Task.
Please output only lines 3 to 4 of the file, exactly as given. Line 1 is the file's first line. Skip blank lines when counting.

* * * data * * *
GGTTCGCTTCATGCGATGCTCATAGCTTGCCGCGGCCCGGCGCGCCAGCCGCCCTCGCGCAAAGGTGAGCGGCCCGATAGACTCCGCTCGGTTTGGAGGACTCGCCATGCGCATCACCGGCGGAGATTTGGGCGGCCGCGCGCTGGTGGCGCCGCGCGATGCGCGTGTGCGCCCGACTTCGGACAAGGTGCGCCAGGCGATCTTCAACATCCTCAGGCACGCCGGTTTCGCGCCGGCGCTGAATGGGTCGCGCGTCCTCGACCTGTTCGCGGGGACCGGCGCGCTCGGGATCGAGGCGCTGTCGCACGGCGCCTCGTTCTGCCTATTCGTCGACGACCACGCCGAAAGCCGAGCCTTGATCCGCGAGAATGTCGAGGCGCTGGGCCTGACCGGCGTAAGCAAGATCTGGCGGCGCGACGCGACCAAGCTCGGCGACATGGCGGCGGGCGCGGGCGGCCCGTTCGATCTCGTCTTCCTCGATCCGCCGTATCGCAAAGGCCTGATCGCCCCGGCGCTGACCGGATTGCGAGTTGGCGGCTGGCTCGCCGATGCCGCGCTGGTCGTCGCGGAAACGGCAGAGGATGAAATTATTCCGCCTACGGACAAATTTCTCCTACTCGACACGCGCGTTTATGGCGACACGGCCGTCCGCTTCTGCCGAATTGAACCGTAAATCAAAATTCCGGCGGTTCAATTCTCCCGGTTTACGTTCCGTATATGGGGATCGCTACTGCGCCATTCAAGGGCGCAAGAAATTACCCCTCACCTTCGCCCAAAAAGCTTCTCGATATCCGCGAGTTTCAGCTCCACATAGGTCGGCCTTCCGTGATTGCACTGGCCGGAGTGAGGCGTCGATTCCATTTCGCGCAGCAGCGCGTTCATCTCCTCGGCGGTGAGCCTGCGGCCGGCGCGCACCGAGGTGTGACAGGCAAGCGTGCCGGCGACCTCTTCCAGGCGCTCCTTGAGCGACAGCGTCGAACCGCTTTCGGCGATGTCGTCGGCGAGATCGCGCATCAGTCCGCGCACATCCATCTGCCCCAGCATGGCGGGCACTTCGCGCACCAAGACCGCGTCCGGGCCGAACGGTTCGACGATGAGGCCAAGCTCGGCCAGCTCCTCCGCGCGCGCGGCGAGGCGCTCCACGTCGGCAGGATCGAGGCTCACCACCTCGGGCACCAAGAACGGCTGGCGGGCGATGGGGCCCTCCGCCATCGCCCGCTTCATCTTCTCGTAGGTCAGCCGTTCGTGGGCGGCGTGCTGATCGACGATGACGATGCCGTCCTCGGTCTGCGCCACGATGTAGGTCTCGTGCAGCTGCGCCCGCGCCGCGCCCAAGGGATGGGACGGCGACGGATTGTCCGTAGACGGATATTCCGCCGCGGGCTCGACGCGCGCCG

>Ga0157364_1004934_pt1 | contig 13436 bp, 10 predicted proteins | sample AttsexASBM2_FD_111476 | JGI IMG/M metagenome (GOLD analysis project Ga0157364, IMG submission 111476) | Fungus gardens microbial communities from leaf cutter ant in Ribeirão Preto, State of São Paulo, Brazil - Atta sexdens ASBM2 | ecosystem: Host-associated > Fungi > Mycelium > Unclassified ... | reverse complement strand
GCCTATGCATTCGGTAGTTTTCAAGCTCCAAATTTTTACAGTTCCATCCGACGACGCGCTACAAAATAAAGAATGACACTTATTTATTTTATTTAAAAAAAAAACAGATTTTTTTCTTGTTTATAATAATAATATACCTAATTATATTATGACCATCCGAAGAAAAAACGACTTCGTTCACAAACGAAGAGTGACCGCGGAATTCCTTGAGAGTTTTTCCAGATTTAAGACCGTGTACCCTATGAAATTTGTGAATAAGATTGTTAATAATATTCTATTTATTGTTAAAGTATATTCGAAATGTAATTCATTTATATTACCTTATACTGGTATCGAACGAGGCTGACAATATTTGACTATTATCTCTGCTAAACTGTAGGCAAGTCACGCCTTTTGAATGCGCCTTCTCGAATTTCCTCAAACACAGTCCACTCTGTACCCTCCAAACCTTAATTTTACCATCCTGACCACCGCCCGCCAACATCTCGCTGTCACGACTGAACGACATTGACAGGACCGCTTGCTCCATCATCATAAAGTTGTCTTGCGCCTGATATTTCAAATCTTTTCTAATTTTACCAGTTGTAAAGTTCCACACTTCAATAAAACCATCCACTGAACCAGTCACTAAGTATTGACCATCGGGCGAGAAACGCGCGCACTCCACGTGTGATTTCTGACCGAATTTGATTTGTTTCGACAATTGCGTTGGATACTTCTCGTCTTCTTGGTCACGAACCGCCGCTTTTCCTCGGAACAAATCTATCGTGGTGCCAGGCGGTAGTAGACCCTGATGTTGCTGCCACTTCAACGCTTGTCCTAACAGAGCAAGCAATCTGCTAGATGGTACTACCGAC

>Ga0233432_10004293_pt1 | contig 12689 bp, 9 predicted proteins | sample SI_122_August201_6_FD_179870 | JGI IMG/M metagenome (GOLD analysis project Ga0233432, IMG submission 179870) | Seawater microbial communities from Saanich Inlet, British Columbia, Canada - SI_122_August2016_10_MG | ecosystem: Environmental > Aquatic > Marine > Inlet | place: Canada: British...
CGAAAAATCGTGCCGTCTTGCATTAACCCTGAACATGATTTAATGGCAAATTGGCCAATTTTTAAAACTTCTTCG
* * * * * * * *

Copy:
GCCTATGCATTCGGTAGTTTTCAAGCTCCAAATTTTTACAGTTCCATCCGACGACGCGCTACAAAATAAAGAATGACACTTATTTATTTTATTTAAAAAAAAAACAGATTTTTTTCTTGTTTATAATAATAATATACCTAATTATATTATGACCATCCGAAGAAAAAACGACTTCGTTCACAAACGAAGAGTGACCGCGGAATTCCTTGAGAGTTTTTCCAGATTTAAGACCGTGTACCCTATGAAATTTGTGAATAAGATTGTTAATAATATTCTATTTATTGTTAAAGTATATTCGAAATGTAATTCATTTATATTACCTTATACTGGTATCGAACGAGGCTGACAATATTTGACTATTATCTCTGCTAAACTGTAGGCAAGTCACGCCTTTTGAATGCGCCTTCTCGAATTTCCTCAAACACAGTCCACTCTGTACCCTCCAAACCTTAATTTTACCATCCTGACCACCGCCCGCCAACATCTCGCTGTCACGACTGAACGACATTGACAGGACCGCTTGCTCCATCATCATAAAGTTGTCTTGCGCCTGATATTTCAAATCTTTTCTAATTTTACCAGTTGTAAAGTTCCACACTTCAATAAAACCATCCACTGAACCAGTCACTAAGTATTGACCATCGGGCGAGAAACGCGCGCACTCCACGTGTGATTTCTGACCGAATTTGATTTGTTTCGACAATTGCGTTGGATACTTCTCGTCTTCTTGGTCACGAACCGCCGCTTTTCCTCGGAACAAATCTATCGTGGTGCCAGGCGGTAGTAGACCCTGATGTTGCTGCCACTTCAACGCTTGTCCTAACAGAGCAAGCAATCTGCTAGATGGTACTACCGAC

>Ga0233432_10004293_pt1 | contig 12689 bp, 9 predicted proteins | sample SI_122_August201_6_FD_179870 | JGI IMG/M metagenome (GOLD analysis project Ga0233432, IMG submission 179870) | Seawater microbial communities from Saanich Inlet, British Columbia, Canada - SI_122_August2016_10_MG | ecosystem: Environmental > Aquatic > Marine > Inlet | place: Canada: British...